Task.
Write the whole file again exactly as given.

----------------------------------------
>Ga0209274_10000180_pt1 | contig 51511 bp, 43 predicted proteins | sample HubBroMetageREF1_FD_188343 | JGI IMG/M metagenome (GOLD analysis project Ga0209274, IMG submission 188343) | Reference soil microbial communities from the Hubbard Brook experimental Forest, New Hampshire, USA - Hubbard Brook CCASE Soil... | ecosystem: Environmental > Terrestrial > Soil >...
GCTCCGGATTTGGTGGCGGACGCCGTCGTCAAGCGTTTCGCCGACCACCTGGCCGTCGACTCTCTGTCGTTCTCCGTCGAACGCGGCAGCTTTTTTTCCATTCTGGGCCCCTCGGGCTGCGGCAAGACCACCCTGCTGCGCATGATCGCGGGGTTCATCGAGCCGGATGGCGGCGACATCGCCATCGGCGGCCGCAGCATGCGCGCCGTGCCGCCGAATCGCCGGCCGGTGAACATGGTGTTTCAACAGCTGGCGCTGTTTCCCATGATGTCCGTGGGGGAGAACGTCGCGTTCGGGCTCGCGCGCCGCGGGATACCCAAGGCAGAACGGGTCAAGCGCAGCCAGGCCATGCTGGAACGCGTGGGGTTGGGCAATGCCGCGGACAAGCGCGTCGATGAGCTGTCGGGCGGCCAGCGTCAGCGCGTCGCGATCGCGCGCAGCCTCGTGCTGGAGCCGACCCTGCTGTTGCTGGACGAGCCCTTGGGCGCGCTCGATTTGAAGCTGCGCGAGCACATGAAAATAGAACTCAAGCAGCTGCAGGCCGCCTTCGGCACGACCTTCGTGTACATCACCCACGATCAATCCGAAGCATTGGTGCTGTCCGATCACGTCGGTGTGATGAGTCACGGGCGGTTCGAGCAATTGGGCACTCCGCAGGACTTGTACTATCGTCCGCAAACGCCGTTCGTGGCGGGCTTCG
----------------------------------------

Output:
>Ga0209274_10000180_pt1 | contig 51511 bp, 43 predicted proteins | sample HubBroMetageREF1_FD_188343 | JGI IMG/M metagenome (GOLD analysis project Ga0209274, IMG submission 188343) | Reference soil microbial communities from the Hubbard Brook experimental Forest, New Hampshire, USA - Hubbard Brook CCASE Soil... | ecosystem: Environmental > Terrestrial > Soil >...
GCTCCGGATTTGGTGGCGGACGCCGTCGTCAAGCGTTTCGCCGACCACCTGGCCGTCGACTCTCTGTCGTTCTCCGTCGAACGCGGCAGCTTTTTTTCCATTCTGGGCCCCTCGGGCTGCGGCAAGACCACCCTGCTGCGCATGATCGCGGGGTTCATCGAGCCGGATGGCGGCGACATCGCCATCGGCGGCCGCAGCATGCGCGCCGTGCCGCCGAATCGCCGGCCGGTGAACATGGTGTTTCAACAGCTGGCGCTGTTTCCCATGATGTCCGTGGGGGAGAACGTCGCGTTCGGGCTCGCGCGCCGCGGGATACCCAAGGCAGAACGGGTCAAGCGCAGCCAGGCCATGCTGGAACGCGTGGGGTTGGGCAATGCCGCGGACAAGCGCGTCGATGAGCTGTCGGGCGGCCAGCGTCAGCGCGTCGCGATCGCGCGCAGCCTCGTGCTGGAGCCGACCCTGCTGTTGCTGGACGAGCCCTTGGGCGCGCTCGATTTGAAGCTGCGCGAGCACATGAAAATAGAACTCAAGCAGCTGCAGGCCGCCTTCGGCACGACCTTCGTGTACATCACCCACGATCAATCCGAAGCATTGGTGCTGTCCGATCACGTCGGTGTGATGAGTCACGGGCGGTTCGAGCAATTGGGCACTCCGCAGGACTTGTACTATCGTCCGCAAACGCCGTTCGTGGCGGGCTTCG